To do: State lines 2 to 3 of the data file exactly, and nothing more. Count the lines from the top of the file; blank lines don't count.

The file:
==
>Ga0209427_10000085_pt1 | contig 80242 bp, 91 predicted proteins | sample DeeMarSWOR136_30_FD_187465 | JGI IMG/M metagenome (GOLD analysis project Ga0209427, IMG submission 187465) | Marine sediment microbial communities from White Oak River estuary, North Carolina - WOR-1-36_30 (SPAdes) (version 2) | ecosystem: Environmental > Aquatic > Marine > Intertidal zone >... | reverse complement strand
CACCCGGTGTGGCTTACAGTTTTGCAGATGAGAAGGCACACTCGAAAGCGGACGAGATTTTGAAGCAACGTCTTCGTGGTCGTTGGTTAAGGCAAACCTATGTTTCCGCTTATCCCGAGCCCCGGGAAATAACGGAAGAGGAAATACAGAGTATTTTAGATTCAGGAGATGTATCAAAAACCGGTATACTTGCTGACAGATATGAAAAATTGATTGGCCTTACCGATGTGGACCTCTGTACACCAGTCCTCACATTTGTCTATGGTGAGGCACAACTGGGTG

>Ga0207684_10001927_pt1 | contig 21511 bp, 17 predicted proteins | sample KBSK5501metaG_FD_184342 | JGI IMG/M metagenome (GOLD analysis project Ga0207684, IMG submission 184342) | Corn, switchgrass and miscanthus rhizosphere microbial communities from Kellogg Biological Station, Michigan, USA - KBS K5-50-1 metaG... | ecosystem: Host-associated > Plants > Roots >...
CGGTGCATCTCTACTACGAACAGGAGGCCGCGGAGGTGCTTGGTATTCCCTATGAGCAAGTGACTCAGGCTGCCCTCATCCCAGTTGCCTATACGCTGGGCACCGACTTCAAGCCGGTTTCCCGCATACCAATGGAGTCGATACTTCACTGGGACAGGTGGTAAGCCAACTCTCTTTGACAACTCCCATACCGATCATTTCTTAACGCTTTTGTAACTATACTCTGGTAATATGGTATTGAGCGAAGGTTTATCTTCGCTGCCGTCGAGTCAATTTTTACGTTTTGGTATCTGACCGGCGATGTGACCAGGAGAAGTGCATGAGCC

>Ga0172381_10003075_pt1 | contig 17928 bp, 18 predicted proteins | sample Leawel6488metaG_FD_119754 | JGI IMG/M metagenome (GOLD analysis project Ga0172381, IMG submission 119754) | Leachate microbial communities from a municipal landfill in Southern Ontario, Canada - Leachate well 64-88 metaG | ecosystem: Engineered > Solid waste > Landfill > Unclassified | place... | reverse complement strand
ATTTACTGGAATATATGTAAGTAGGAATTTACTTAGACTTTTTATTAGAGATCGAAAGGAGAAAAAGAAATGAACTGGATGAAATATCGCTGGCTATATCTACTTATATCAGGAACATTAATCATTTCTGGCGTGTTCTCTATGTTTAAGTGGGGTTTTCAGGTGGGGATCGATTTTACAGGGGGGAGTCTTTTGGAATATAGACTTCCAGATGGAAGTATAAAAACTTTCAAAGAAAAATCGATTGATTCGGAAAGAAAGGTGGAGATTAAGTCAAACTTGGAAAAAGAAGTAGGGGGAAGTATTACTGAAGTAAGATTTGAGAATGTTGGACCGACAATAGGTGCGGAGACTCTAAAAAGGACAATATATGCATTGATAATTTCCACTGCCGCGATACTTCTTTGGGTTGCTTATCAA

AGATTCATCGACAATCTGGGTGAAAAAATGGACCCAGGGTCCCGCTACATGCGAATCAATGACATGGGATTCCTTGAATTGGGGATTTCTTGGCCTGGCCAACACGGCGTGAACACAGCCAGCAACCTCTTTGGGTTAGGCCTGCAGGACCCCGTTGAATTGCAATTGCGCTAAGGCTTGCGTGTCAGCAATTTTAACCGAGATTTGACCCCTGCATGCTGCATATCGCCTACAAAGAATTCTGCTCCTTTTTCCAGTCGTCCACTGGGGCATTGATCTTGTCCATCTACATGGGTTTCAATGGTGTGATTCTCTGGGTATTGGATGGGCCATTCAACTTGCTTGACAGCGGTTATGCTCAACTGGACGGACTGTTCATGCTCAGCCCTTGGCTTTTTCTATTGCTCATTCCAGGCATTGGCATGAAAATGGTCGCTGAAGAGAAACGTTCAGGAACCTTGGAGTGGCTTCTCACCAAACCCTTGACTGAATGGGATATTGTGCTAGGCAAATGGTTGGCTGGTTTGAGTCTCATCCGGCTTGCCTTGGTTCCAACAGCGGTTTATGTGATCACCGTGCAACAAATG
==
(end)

CACCCGGTGTGGCTTACAGTTTTGCAGATGAGAAGGCACACTCGAAAGCGGACGAGATTTTGAAGCAACGTCTTCGTGGTCGTTGGTTAAGGCAAACCTATGTTTCCGCTTATCCCGAGCCCCGGGAAATAACGGAAGAGGAAATACAGAGTATTTTAGATTCAGGAGATGTATCAAAAACCGGTATACTTGCTGACAGATATGAAAAATTGATTGGCCTTACCGATGTGGACCTCTGTACACCAGTCCTCACATTTGTCTATGGTGAGGCACAACTGGGTG

>Ga0207684_10001927_pt1 | contig 21511 bp, 17 predicted proteins | sample KBSK5501metaG_FD_184342 | JGI IMG/M metagenome (GOLD analysis project Ga0207684, IMG submission 184342) | Corn, switchgrass and miscanthus rhizosphere microbial communities from Kellogg Biological Station, Michigan, USA - KBS K5-50-1 metaG... | ecosystem: Host-associated > Plants > Roots >...